The best practice is to get the feedback right after the customer has engaged or experienced the brand. For example, you get asked a few questions by airlines right after your air travel. The recency helps consumers provide relevant responses since the experience is still fresh in their minds. The best practice on implementing NPS measurement is through use of automation, which ensures that the questionnaire is administered at the right time and considers the context of the consumer.
NPS score distributions or central tendency measures such as mean and median NPS scores can give an idea of how the NPS is distributed amongst the sample who responded to the questions. This aggregate measure helps estimate the growth and customer retention metrics.
What are NPS scores for some of the popular brands?
Amongst the popular brands the ones with high NPS scores are Tesla (96), Apple (72), BMW (72), Netflix (68), Amazon.com (62). The over 90 NPS depicts the cult like following that Tesla enjoys today.
Well-known brands with a low NPS score include McDonalds (-8), Comcast (-5) and Baidu (0). More comprehensive reports available online provide NPS scores for popular brands across industries.
What are industry NPS benchmarks?
CustomerGauge published its 2018 NPS & CX (customer experience) benchmark report, a study based on responses from over 400 respondents across several countries. A snapshot of the industry benchmarks is shown in the figure below.
Online, real time NPS – the ultimate brand health metric.
Even the most comprehensive NPS studies are marred by limited sample size. It is difficult to get responses to questionnaires through intrusive email/SMS based NPS administration. Getting survey responses in physical paper forms is tedious, especially when collected from different regions and cities.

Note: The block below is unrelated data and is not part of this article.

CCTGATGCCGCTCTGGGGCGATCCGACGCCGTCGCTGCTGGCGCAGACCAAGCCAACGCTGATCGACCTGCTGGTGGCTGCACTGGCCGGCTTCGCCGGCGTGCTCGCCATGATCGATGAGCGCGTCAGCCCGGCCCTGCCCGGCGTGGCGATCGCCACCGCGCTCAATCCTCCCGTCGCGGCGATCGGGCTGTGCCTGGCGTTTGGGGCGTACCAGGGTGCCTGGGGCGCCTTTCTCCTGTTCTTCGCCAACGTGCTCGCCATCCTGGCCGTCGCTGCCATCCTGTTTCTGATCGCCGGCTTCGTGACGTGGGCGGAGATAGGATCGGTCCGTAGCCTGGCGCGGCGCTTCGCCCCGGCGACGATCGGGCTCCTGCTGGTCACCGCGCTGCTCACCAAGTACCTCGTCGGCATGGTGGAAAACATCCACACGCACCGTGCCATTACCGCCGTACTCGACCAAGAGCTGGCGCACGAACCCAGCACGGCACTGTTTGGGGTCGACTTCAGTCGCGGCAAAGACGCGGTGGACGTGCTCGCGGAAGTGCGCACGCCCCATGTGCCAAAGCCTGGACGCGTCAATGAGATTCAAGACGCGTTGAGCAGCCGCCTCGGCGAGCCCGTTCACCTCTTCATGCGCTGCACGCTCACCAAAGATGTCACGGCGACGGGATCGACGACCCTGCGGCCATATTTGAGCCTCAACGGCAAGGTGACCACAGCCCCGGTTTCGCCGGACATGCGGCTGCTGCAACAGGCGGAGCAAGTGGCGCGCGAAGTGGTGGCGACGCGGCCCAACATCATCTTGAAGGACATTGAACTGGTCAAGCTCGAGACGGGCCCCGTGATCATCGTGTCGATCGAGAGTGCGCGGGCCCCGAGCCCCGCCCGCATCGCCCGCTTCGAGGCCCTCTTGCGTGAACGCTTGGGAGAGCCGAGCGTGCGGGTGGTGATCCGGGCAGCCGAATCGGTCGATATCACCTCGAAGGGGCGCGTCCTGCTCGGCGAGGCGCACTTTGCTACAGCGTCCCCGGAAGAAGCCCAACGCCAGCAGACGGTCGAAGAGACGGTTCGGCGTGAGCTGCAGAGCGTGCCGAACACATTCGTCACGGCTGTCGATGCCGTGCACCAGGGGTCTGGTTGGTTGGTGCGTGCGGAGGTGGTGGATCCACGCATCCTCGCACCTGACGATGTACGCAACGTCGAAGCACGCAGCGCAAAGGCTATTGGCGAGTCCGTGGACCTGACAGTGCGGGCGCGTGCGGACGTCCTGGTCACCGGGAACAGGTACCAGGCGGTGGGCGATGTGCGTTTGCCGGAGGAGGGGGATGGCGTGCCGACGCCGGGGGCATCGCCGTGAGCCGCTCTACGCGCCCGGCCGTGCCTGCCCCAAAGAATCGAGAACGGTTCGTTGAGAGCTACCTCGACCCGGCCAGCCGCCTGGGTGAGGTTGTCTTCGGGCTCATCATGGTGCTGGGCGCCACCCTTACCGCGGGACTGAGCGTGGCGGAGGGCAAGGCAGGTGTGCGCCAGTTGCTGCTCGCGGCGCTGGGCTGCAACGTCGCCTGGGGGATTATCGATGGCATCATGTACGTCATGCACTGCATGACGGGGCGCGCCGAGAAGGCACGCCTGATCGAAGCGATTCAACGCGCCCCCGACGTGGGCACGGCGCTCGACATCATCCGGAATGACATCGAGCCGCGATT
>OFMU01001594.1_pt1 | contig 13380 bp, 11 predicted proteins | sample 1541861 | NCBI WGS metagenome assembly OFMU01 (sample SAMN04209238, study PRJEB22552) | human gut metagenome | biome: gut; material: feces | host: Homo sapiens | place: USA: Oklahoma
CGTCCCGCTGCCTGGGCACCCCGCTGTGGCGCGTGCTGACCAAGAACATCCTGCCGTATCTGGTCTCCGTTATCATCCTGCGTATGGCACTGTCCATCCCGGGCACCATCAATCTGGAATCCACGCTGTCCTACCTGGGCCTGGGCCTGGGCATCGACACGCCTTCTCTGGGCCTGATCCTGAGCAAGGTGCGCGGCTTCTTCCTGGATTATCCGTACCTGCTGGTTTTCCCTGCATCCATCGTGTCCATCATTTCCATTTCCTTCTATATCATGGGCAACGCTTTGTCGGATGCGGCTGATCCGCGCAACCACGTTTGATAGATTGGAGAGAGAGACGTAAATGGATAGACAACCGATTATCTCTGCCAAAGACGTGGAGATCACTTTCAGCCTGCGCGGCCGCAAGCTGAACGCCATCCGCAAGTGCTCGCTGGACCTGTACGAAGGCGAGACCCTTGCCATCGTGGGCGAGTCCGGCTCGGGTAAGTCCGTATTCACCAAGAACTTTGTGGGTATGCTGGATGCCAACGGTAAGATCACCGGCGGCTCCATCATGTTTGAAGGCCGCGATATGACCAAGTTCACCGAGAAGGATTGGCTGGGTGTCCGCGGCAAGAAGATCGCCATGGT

Auris advocates making use of the opinions shared by detractors, passive customers as well advocates online – on social, review boards and blogs. The sample size is much larger, the responses are what consumers have expressed of their own volition and all of this in real time. Not to mention the fact that such NPS measurements cost a fraction of what the conventional methodology costs.
Two ways in which a real time NPS measure helps
There are several benefits of implementing a real time NPS measurement versus the conventional methodology. Two obvious benefits include:
- True representation of brand health as on date: NPS measurements over a year or two prior might not be representative of the true voice of the customer. For example, the NPS for the iPhone is very different in 2019 versus 2016. Real time helps the brand teams understand the changing preference of the customers.
- Responsiveness: More frequent the measures, more responsive the brand. Real time implies a continuous measure, which is the holy grail. This helps the brand understand dips, get to the root cause and address the issues immediately. It is a well-known fact that improved responsiveness in fact helps improve NPS in the longer term.
Implementing a real time NPS can help brands make this feedback measure become more robust (through a large sample size), reduce bias (by using unprompted views) and significantly reduce the cost.